I have no problem setting aside a day of the year to honor Champagne, but why just one day? Champagne is a beverage which should be honored frequently. In truth, producers of true Champagne, those sparkling wines made only in the Champagne region of France, would like wine drinkers to celebrate everyday with a glass or two of their bubbly elixirs.
True Champagne is one of the most luxurious wines. And like any luxury item, there are a lot of cheap imitations out there. Headquartered in Washington, D.C., Champagne Bureau USA is constantly on the look out for fakes. About 1,000 instances of pirating the word Champagne — on everything from bottled water to mustard — are investigated worldwide annually.
Most wine regions make sparkling wines. Some are made with the exact grapes and the same labor-intensive methods employed in making true Champagne, but these wines are not Champagne because they are not from the region of Champagne.
The Champagne Bureau USA runs ads to drive this point home. One recent ad asks if you would buy Maine lobsters from Kansas.
In Calhoun County, the answer to that question is a resounding “no,” because in the wee hours of Saturday morning, on Oct. 26, a refrigerated truck will arrive at Grace Episcopal Church in Anniston laden with the real thing, live and kicking Maine lobsters for the church’s annual Lobsterfest. The event, now in its 17th year, benefits Habitat for Humanity.
Tickets for lobsters must be purchased in advance and sell out quickly. Tickets may be purchased from church members or from the church office located on the corner of 10th Street and Leighton Avenue.
The event runs from noon to 7 p.m. Full lobster meals are $22 and single lobsters — either cooked or kicking — are $16. Bake sale items, crafts and hot dogs will also be sold.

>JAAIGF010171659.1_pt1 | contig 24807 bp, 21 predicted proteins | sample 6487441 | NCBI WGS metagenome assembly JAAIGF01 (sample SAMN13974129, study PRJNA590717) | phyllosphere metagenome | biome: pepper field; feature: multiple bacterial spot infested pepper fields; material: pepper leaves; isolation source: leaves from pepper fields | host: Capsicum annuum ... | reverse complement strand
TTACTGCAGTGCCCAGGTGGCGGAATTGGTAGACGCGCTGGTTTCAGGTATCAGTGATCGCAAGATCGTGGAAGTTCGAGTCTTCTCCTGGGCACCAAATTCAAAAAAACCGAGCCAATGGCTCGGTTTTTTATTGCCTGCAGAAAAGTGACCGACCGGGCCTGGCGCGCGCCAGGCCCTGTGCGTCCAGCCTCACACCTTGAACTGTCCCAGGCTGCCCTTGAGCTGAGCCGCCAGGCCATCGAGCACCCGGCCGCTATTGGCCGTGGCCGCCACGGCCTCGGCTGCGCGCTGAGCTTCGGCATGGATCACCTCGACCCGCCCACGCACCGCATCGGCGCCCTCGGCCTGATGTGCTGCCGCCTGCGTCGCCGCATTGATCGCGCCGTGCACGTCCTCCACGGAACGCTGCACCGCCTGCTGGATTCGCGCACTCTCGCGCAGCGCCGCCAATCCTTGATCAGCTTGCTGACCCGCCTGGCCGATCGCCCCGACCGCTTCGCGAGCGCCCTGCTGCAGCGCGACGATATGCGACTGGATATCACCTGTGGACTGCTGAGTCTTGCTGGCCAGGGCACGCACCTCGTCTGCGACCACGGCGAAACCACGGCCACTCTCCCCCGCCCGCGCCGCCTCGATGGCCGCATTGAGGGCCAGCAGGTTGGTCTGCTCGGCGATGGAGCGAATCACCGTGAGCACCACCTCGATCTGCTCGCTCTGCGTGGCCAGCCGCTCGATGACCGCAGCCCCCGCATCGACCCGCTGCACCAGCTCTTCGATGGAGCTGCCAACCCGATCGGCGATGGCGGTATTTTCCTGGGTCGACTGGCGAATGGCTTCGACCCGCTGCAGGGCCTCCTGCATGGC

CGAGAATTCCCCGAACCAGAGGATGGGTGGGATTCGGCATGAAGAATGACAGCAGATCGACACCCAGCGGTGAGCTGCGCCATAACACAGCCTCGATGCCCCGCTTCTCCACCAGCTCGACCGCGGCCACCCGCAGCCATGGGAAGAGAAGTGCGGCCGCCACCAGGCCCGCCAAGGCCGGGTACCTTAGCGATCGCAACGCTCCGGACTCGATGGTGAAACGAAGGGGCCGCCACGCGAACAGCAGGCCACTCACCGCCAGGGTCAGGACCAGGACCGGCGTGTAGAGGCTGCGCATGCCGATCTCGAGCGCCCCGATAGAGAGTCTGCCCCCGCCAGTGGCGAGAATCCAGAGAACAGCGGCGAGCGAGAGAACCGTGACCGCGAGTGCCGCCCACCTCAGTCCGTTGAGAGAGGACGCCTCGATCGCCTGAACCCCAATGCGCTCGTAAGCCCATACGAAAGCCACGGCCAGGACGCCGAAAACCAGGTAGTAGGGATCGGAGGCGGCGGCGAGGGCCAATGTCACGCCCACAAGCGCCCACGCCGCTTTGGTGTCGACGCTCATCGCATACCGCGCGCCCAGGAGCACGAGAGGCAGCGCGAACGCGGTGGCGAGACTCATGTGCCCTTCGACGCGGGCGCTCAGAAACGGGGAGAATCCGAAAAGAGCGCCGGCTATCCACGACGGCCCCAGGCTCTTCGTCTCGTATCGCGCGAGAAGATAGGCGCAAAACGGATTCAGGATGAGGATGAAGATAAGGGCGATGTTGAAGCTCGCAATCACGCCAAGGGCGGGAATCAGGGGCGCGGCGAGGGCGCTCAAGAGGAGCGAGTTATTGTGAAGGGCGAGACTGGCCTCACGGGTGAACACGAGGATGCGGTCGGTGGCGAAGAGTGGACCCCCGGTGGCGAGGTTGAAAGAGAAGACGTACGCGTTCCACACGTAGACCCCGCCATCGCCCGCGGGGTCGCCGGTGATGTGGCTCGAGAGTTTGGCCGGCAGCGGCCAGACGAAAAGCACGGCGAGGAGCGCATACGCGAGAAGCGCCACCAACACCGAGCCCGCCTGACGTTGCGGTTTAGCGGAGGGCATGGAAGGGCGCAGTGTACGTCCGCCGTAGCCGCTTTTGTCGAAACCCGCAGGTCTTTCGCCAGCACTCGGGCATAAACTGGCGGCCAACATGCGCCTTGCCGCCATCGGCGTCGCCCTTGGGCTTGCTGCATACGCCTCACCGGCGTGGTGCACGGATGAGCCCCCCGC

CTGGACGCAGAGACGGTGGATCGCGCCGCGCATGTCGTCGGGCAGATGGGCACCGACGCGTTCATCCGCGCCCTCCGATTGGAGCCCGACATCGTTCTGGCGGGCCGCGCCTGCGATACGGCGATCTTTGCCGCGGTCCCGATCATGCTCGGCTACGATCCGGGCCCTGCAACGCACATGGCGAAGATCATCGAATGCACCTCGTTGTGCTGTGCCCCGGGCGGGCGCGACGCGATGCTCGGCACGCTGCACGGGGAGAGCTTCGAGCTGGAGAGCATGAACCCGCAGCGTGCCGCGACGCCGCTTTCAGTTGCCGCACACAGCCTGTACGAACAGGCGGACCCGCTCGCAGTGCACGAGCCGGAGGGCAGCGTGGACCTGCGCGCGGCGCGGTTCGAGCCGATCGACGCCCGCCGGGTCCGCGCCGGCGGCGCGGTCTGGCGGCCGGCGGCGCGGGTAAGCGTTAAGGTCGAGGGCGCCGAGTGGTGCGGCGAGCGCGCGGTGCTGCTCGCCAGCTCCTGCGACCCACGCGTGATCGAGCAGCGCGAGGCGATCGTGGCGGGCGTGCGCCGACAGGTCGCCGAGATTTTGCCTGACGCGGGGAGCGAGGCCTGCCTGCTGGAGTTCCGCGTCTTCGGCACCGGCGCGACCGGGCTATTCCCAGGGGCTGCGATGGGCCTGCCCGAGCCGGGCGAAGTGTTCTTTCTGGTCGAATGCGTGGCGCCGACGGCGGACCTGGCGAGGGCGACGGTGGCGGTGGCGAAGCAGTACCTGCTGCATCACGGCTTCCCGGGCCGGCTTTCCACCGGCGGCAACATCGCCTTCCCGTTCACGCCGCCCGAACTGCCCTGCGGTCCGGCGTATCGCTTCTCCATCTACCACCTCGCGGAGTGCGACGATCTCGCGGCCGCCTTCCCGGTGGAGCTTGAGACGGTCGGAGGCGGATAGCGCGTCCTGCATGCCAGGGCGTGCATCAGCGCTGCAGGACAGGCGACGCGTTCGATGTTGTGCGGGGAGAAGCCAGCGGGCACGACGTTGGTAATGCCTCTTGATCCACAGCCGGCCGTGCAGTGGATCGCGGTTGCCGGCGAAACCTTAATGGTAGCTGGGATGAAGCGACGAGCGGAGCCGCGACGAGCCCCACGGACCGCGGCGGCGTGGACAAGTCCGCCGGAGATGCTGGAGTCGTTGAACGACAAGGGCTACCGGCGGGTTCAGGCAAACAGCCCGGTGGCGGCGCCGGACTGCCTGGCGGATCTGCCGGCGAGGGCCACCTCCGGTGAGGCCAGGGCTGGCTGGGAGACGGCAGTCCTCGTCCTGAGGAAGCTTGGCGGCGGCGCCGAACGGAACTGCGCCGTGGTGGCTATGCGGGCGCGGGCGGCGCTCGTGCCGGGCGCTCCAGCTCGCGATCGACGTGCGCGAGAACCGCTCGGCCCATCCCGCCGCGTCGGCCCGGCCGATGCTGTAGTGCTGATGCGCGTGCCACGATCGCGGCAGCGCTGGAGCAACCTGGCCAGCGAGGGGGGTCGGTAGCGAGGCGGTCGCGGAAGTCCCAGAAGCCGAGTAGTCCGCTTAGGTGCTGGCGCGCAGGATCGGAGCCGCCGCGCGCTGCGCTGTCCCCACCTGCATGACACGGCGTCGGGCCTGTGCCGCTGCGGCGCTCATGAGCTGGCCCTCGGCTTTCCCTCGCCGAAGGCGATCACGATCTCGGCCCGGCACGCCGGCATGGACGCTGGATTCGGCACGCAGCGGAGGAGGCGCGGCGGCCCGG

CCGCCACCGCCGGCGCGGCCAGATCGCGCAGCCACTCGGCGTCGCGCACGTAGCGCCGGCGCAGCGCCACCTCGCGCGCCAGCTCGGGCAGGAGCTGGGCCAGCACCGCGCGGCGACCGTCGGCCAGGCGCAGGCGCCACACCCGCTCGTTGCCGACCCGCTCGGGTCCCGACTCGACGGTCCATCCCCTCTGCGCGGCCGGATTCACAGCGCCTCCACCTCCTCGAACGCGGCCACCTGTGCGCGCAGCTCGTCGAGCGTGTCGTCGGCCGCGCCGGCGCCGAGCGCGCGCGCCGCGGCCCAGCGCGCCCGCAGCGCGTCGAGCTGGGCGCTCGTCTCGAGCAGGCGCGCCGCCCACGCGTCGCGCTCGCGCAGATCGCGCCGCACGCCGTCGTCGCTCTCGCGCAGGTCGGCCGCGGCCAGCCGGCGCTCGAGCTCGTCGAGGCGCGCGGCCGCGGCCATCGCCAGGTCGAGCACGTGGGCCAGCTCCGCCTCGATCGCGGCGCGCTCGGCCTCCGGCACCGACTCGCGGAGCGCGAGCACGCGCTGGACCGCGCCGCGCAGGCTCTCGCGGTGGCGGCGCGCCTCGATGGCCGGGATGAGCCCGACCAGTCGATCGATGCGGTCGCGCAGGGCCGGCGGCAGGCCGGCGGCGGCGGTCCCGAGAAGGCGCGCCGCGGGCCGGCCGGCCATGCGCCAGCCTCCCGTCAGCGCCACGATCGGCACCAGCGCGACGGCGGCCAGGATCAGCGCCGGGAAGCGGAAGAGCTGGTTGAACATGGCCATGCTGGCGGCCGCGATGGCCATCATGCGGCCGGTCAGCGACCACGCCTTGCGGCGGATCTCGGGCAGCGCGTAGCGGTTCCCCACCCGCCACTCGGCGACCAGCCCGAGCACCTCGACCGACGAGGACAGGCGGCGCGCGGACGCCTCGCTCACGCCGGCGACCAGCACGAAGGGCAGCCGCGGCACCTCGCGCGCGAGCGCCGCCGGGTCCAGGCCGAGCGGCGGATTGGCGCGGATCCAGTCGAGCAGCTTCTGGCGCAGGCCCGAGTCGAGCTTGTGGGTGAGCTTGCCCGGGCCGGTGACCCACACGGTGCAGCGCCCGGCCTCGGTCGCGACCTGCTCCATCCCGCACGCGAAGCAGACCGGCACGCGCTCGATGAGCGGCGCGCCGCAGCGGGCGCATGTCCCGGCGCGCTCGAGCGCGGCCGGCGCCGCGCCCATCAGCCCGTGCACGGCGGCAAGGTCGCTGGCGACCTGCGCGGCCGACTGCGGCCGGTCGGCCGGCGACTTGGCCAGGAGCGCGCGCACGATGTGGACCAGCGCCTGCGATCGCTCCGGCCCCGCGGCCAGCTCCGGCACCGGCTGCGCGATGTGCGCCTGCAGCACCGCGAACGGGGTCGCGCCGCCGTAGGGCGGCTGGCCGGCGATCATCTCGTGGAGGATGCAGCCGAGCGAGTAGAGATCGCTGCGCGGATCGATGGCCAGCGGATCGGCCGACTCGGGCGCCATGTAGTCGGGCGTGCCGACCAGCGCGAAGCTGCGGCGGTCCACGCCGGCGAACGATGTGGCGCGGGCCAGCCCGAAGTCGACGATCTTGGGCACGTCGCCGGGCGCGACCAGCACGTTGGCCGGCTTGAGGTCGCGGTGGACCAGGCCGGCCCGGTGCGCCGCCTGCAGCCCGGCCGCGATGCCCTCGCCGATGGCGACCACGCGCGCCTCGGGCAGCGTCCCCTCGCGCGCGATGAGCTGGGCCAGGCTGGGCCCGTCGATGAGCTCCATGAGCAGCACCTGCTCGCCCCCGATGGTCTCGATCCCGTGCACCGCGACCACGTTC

Since Global Champagne Day falls one day before Lobsterfest, I plan to celebrate both by feasting on real Maine lobsters washed down with real French Champagne.
Lobster, like Champagne, is a luxury item and consistently makes it to the top 10 list of the world’s most luxurious foods.
Neither is to be had at bargain prices, but $22 for a worthy cause and a full lobster dinner is a bargain. While some true Champagnes are less costly than others, there are no bargains for real Champagne. Entry level in our market area for a good bottle of the real stuff is in the $50 range for a number of brands including Veuve Clicquot, Moet, Piper Heidsieck and Roederer. Although there are pricier brands on the market, the best price found locally on a prestige brand is Vintage 2003 Dom Pérignon at Publix for $159.99. The least expensive true Champagne found in recent years is Costco’s $20 Kirkland brand. This is a perfectly sound French Champagne, but tends to be a seasonal item available only around the holidays.
Publix in Oxford has the largest selection of Champagne in our area, but Winn-Dixie in Golden Springs and our two major wine stores, Tyson’s Fine Wine & Things in Golden Springs and The Wine Cellar on Quintard, also have choice selections.
Purchase a bottle now from one of the above purveyors. Refrigerate so it will be nicely chilled in time for Lobsterfest.
Email Pat Kettles at email@example.com